The study covered nearly 300,000 active army personnel who were not participating in the TSP despite being eligible to do so for an average of six years. The idea was to see how these service members — who tended to be younger, less educated, and racially diverse — would respond to one of two types of emails urging them to sign up.
The study participants were divided into three groups: A control group that did not receive any communication; a second that received a message encouraging them in general terms to enroll; and a third that got the same email as the second cohort, but it included a specific contribution rate. These service members were given a number ranging from 1 percent to 8 percent in order to rule out the possibility that the rate itself — rather than the simple act of including one, no matter the amount — drove any increase in participation.
The researchers found that 2.7 percent of the control group signed up for the TSP within the first three months of the experiment. Sending a general encouragement email increased the likelihood that a servicemember would join the TSP by 0.4 percentage points. The email identifying a specific contribution rate boosted the probability of enrollment by 0.7 percentage points.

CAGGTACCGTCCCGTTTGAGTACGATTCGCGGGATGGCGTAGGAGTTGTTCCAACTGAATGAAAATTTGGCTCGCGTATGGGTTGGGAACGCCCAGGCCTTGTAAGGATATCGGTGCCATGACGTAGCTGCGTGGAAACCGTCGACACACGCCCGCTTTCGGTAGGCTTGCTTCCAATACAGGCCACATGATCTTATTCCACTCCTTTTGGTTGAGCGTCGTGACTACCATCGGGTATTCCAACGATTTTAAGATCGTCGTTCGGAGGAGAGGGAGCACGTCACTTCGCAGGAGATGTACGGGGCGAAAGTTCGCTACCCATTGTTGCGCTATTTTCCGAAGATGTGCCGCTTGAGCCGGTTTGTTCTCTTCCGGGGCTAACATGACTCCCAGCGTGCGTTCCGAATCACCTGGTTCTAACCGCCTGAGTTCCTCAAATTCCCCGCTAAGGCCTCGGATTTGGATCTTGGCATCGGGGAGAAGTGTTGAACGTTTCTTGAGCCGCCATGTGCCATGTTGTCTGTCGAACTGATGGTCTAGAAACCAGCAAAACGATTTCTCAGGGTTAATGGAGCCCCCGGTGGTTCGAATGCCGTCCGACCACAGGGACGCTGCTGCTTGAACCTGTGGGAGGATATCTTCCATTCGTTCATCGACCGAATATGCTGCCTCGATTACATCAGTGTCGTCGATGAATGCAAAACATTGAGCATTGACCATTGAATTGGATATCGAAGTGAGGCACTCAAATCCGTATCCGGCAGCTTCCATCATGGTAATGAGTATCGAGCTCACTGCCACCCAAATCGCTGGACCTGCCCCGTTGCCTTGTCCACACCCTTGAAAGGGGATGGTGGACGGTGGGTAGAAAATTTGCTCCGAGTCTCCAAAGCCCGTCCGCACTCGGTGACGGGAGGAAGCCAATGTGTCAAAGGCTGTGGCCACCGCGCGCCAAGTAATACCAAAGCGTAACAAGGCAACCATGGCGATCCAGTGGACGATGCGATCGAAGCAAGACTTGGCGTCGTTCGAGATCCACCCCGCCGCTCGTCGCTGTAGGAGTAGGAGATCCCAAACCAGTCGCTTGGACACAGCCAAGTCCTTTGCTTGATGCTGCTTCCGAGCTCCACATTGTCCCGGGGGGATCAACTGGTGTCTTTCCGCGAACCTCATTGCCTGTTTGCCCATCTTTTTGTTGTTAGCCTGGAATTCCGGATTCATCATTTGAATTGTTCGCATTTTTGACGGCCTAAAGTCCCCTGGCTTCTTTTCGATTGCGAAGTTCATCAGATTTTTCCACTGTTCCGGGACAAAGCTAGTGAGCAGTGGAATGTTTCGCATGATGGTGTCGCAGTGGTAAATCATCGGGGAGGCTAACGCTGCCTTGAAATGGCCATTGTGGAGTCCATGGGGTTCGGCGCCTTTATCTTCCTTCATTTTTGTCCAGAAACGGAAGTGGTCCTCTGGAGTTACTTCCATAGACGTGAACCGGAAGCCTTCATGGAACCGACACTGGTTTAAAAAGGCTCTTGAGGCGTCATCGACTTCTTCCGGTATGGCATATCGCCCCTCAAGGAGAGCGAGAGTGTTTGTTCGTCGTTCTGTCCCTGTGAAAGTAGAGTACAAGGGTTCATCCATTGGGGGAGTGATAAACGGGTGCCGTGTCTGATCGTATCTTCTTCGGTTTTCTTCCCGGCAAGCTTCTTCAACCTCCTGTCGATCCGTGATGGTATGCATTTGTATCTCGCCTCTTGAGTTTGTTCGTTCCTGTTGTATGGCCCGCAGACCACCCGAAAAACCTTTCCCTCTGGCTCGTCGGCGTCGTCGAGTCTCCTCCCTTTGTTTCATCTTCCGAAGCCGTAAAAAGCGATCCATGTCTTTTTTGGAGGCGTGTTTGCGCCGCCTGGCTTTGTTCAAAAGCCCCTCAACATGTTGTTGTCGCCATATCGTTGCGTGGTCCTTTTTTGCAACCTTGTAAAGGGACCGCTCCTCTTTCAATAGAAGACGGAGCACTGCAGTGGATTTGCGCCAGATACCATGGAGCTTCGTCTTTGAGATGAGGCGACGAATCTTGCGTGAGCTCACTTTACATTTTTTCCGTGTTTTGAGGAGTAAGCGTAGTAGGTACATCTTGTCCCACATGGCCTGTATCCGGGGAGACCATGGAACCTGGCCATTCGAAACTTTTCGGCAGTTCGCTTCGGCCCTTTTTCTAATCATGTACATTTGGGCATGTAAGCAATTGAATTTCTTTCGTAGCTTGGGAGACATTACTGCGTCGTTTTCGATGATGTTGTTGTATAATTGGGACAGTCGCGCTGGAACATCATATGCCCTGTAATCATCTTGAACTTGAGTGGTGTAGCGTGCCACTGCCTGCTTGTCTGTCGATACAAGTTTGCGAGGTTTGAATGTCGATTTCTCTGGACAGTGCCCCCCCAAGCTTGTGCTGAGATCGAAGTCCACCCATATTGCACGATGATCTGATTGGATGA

The results are statistically significant, Goldin says. Those who were simply urged to participate were 15 percent more likely to do so. The probability that those who received the extra nudge of a highlighted percentage rate would sign up was 26 percent. These members were also more likely to contribute more of their paycheck than those who did not receive any communication and those who did not get a highlighted rate.
Moreover, Goldin and his collaborators report that the increase in participation rates persisted throughout the two-year study period. This suggests that including a contribution rate did not motivate service members who would have signed up anyway to do so sooner. Instead, it inspired members who otherwise might not have enrolled.
“It’s significant that we are seeing any improvements at all, because this is a hard-to-reach group that has been resistant to saving in the past,” Goldin says.
Simplifying, cheap and easy
One key drawback is that the researchers do not know how many service members who were sent either of the two emails actually opened or read them.
The authors cite prior research estimating that less than 6 percent of active duty soldiers opened a Department of Defense message about a different financial services program. Based on that open rate, Goldin and his co-authors conclude that participation rates among members who received both emails would have risen overall by 7 percent and 13 percent.
“To the extent that some people just saw the message and deleted it or missed it altogether,” Goldin says, “the effects we are measuring would be even bigger.”
Goldin says the research has important implications, not just for the U.S. military, but for all employers that offer workplace retirement plans. “The type of policy we identify is not going to solve the problem of under-saving,” he says. “But it shows how simple, low-cost steps can reduce the complexity of retirement planning and increase participation in savings programs.”